For Beechworth, the jury is still out on what will happen with the 2009 wines, with bushfires literally encroaching on the vineyards increasing the risk of smoke taint infinitely. Time will tell what becomes of these wines….
In Canberra, there is serious enthusiasm for 2009, with the reds in particular being proclaimed as seriously high class. Tim Kirk believes his 09’s to be his best ever (released in a few months, keep an eye out for them) and general opinions where very favourable for this vintage.
2010: It was still too early for sweeping judgements on 2010, with much of Victoria still to be picked when I left, ditto Canberra. In the Barossa however, there was definite vintage enthusiasm, with the only black mark coming from a serious dent in yields. The November heatwaves carry much of the blame for this, which struck at a highly unusual time (for heatwaves that is) and caused serious losses in Grenache and Chardonnay (Up to 70% according to some growers).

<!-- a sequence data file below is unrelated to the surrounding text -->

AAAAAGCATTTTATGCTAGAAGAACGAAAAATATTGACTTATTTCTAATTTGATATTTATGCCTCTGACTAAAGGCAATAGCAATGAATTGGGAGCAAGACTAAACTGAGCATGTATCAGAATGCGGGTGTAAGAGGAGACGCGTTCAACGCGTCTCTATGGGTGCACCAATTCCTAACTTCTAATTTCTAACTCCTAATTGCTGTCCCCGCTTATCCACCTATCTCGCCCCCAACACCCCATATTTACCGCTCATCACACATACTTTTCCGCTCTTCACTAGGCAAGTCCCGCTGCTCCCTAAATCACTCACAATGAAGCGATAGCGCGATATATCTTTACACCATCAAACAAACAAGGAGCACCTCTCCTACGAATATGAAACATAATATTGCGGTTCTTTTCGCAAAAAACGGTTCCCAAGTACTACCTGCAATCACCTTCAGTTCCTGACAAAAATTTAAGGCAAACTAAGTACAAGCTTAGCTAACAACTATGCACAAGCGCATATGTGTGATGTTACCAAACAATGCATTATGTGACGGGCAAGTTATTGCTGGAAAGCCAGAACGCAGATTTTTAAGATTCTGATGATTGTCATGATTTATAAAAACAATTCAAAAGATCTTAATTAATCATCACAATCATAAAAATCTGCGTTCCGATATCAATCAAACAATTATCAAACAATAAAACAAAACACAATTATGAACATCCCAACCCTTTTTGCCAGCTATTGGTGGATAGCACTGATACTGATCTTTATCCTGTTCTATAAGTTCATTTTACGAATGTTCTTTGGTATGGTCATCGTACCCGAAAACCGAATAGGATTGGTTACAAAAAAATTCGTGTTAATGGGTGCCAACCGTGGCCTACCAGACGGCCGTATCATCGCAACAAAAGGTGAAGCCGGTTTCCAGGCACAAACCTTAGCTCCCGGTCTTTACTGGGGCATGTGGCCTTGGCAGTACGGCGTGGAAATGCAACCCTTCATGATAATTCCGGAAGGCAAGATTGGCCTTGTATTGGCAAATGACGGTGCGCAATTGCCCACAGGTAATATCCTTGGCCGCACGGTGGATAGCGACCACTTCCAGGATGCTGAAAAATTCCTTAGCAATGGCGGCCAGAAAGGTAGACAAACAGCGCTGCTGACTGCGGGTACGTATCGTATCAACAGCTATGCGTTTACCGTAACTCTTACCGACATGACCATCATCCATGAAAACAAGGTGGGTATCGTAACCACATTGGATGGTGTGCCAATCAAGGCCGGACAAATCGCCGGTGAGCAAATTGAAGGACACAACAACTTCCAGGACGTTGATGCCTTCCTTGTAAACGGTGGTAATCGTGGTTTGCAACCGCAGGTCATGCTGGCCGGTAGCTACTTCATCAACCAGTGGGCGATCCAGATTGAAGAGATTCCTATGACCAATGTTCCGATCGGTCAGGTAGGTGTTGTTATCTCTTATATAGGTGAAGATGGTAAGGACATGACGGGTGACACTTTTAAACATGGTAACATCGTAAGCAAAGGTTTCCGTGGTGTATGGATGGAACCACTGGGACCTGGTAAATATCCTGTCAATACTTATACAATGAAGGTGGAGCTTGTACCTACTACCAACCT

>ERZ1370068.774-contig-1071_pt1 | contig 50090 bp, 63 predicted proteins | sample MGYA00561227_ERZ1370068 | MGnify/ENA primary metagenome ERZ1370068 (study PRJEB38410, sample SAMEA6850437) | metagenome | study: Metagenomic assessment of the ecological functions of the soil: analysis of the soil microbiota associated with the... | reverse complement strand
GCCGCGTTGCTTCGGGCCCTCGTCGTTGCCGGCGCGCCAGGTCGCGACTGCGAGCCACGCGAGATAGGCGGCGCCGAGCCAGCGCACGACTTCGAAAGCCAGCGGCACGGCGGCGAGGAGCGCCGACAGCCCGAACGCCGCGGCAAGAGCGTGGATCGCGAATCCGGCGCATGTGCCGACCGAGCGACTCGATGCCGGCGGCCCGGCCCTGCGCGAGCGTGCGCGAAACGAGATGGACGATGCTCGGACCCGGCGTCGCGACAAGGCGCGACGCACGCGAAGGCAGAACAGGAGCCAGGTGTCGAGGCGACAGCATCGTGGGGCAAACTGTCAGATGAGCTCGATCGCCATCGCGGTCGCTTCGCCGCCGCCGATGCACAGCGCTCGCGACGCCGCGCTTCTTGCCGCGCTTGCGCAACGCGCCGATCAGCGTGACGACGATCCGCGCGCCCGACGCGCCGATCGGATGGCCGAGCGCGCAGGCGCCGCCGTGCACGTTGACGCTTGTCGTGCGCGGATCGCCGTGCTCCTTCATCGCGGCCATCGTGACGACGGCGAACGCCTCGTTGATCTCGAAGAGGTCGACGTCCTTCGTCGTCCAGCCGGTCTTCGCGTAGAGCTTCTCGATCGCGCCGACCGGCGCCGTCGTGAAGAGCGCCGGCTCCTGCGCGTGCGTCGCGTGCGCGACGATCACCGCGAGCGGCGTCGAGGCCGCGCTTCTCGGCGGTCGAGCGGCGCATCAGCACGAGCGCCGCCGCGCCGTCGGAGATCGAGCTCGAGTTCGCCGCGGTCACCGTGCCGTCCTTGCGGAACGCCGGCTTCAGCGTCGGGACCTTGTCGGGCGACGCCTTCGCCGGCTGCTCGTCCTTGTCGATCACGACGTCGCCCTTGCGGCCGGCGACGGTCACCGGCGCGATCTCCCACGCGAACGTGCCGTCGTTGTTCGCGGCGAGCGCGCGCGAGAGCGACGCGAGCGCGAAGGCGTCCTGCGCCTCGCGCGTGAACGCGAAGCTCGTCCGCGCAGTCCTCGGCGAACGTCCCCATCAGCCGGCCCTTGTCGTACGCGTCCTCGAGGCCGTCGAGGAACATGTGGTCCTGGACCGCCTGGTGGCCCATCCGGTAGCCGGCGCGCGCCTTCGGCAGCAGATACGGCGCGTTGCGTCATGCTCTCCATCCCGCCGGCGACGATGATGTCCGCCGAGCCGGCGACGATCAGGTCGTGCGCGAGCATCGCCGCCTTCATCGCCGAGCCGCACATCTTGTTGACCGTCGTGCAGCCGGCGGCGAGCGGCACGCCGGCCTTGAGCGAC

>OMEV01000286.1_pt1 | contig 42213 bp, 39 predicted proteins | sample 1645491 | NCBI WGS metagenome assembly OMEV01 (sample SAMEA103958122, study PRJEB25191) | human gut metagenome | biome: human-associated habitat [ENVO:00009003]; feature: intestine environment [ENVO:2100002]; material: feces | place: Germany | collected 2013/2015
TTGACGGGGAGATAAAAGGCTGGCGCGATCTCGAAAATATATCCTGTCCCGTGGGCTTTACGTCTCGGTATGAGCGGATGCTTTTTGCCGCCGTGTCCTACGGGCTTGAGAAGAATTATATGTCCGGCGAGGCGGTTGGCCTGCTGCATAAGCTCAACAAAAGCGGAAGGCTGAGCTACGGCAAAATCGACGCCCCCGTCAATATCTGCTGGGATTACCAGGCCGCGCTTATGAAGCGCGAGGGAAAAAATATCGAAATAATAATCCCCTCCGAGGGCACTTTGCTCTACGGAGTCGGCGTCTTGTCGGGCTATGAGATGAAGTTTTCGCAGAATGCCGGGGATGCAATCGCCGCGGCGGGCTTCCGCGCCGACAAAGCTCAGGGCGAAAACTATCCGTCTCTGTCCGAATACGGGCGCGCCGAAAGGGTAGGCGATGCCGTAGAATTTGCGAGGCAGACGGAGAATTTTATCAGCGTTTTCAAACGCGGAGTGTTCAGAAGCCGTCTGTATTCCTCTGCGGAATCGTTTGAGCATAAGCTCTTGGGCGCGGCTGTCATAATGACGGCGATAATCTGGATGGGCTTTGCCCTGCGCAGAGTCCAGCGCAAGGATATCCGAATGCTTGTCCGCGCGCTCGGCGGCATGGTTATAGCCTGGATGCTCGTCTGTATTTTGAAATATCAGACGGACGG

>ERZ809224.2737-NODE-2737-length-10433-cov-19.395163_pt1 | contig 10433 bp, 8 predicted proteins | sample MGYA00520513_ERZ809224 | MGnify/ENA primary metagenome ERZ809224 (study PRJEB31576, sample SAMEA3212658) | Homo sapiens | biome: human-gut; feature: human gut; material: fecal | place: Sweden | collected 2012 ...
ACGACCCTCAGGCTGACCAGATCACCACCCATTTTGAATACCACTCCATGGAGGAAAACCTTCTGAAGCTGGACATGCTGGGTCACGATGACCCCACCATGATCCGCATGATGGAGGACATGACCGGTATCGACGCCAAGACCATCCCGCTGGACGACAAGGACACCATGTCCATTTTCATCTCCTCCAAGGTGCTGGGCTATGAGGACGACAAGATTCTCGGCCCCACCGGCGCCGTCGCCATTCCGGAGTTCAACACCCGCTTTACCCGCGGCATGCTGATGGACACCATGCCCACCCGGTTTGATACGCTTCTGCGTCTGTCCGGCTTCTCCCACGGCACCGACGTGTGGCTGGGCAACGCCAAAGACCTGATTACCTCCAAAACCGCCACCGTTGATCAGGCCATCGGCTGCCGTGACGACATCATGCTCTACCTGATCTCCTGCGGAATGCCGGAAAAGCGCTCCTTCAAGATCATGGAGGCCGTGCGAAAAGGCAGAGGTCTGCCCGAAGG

In the Hills the vintage report was less rosy, with both powdery and downy mildew an ongoing problem throughout the growing season (spurred on by plenty of rain towards the end of last year). Those who spray may be fine, but it wasn’t a vintage to be BD….
Crossing into McLaren Vale and the vintage was again looking promising, ditto the Limestone Coast, both of whom were picking earlier than usual (but picking good quality fruit).
Over the border and it was a case of the split seasons. Apparently 2010 in the Yarra will be a stunner IF you picked before the early March rain. Unfortunately for most of NE Vic 2010 will be a tough one, with mildew, botrytis and berry splitting spurred on by several significant rain events (one of which dumped 120mm in 24 hours) right at the absolute wrong time. Fred Pizzini, for example, had an entire Pinot vineyard that will go unpicked this year, as the fruit had such entrenched rot that it wasn’t worth the trouble. Again, it wasn’t a good year to be BD.
Sadly, the story doesn’t get much better in Canberra, which faced similar disease pressures as those in Northern Victoria, with botrytis a serious issue, again promoted by mid vintage rain. Not fun at all. Lots of challenges for the wineries in our nations capital in 2010. Expect low yields (at least) for starters.
|Seriously old vines. Karra Yerta vineyard, Flaxmans Valley|
Saveterre Chardonnay 2008 ($75)